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The art of Randy Thom

 Sound designer (FW35)

Beyond The POV
Beyond The POV: Gustavo Costantini explains how the ability to play around with point of view and point of hearing are crucial to creative sound design

Point of View = Point of Hearing?
In order to determine what is the right effect or processing for Film Sound, it is very important to start separating the point of view from the point of hearing, and to try to relate to the latter. Most student’s short films or early projects lack this independence of what is seen and what is heard.
Let’s take an example from Alan Parker’s Angel Heart: after the interview with De Niro’s character - Louis Cypher - private detective Harold Angel - Mickey Rourke - is traveling by car trying to find clues about the disappeared singer Johnny Favorite. This short sequence is composed of a few shots of the car; long shot of the car on the road, a closer shot showing Harold Angel through the windscreen, another longer shot until the car arrives to an isolated building by the road (the institution where Johnny Favorite might be hospitalized).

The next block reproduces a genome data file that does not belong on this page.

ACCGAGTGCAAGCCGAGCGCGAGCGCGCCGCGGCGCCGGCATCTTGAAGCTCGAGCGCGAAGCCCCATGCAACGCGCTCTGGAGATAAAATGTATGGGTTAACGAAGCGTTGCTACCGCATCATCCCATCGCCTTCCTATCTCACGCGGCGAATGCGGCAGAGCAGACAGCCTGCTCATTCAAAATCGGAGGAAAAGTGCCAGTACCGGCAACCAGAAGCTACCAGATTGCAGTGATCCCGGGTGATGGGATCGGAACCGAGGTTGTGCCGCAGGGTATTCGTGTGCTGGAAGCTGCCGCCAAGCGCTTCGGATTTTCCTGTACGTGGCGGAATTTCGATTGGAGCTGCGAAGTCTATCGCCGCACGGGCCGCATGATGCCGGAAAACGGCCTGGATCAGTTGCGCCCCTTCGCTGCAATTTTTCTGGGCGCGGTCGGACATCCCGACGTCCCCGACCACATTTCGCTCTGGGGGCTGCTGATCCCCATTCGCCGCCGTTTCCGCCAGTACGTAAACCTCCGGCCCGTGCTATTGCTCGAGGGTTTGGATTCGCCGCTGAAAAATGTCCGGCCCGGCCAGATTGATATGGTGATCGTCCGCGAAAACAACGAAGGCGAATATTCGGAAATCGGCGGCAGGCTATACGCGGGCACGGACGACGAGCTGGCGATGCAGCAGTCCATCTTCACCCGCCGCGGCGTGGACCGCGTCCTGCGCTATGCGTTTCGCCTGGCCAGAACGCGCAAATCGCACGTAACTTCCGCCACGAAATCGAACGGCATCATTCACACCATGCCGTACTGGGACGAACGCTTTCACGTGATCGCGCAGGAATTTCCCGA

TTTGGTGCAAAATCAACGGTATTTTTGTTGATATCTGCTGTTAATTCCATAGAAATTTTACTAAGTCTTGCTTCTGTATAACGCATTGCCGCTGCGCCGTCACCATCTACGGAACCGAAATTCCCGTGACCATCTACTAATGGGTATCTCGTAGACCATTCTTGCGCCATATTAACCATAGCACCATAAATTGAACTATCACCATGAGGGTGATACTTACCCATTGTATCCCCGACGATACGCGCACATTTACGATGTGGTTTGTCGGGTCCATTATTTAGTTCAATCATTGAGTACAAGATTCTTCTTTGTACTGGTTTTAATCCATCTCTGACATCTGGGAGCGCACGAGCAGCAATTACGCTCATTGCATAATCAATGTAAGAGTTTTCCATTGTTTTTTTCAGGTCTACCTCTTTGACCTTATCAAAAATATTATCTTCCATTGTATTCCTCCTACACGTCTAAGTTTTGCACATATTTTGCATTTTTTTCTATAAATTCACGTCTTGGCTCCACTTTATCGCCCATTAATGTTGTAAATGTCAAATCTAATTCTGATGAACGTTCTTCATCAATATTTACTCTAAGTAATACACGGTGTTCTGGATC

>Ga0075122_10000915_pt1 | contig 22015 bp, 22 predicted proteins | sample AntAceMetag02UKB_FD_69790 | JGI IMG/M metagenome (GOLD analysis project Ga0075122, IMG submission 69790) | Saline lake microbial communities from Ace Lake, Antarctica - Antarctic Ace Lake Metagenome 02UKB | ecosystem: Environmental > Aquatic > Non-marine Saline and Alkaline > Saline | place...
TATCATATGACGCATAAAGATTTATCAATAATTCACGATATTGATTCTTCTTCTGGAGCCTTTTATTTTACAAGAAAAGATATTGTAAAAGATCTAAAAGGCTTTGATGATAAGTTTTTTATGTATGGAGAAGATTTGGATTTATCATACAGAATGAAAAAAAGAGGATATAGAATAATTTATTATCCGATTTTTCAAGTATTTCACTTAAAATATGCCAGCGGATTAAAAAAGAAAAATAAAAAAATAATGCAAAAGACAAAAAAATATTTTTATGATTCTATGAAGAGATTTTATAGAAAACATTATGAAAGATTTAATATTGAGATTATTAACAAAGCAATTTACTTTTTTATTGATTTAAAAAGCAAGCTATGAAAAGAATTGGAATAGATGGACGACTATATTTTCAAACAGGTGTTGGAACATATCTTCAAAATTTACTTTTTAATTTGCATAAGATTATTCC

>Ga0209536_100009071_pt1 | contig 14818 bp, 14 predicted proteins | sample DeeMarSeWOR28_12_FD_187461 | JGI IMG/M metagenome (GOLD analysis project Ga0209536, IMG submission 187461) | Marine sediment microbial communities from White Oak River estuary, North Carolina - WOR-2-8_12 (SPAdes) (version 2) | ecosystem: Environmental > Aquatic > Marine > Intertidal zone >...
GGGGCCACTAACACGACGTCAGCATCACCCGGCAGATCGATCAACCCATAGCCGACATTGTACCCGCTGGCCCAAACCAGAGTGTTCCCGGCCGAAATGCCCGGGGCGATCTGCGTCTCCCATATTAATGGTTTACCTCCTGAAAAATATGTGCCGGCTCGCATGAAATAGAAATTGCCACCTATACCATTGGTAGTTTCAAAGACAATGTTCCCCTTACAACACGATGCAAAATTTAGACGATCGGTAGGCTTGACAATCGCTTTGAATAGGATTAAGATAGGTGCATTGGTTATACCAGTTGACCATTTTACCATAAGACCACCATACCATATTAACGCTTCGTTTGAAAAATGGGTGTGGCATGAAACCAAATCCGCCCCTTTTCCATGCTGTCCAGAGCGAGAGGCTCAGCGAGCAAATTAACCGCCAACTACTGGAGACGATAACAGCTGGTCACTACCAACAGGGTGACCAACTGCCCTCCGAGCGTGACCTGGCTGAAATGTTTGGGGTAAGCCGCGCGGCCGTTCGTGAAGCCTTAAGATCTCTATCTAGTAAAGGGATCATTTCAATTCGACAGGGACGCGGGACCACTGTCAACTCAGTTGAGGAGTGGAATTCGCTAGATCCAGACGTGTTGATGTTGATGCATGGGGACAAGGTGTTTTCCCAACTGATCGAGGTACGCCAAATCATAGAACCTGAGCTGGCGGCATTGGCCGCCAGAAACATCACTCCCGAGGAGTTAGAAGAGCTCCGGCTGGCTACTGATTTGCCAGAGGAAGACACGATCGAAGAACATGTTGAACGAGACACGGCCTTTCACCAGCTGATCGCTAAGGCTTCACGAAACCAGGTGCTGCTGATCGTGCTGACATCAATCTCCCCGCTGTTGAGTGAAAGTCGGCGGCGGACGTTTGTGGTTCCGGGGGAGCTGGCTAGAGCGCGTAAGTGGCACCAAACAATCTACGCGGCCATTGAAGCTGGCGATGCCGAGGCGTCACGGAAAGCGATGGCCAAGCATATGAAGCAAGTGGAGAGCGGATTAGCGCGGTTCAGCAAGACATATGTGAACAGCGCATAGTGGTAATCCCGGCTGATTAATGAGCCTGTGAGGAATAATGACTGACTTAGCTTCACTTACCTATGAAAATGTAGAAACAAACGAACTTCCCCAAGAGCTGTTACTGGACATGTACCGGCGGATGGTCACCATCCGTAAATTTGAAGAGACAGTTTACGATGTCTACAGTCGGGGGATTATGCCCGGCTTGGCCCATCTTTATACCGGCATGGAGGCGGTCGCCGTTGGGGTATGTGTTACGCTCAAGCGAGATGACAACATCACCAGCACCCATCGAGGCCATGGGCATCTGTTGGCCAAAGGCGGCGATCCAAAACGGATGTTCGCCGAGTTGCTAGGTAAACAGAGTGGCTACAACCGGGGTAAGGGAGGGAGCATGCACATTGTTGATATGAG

When we see the long shot of the car along the road, we hear the car engine, a whistle (Harold Angel whistling what eventually will be recognized as the leitmotif of Johnny Favorite), some ambient (a barely perceived wind), and the music score (Courtney Pine’s saxophone playing the same Johnny Favoritea’s leitmotif, arranged by composer Trevor Jones). When we see the approaching shot of the car, we still hear the whistle (at the same level of the previous shot), the car engine (a little bit louder), and subjective sounds of Harold Angel (a sort of a sound flashback of the interview of previous sequence).

Why the sound of the whistle does not change while the one of the car does? Because the sound of the car engine is attached to the point of view of the camera while the whistle is related to an independent point of hearing.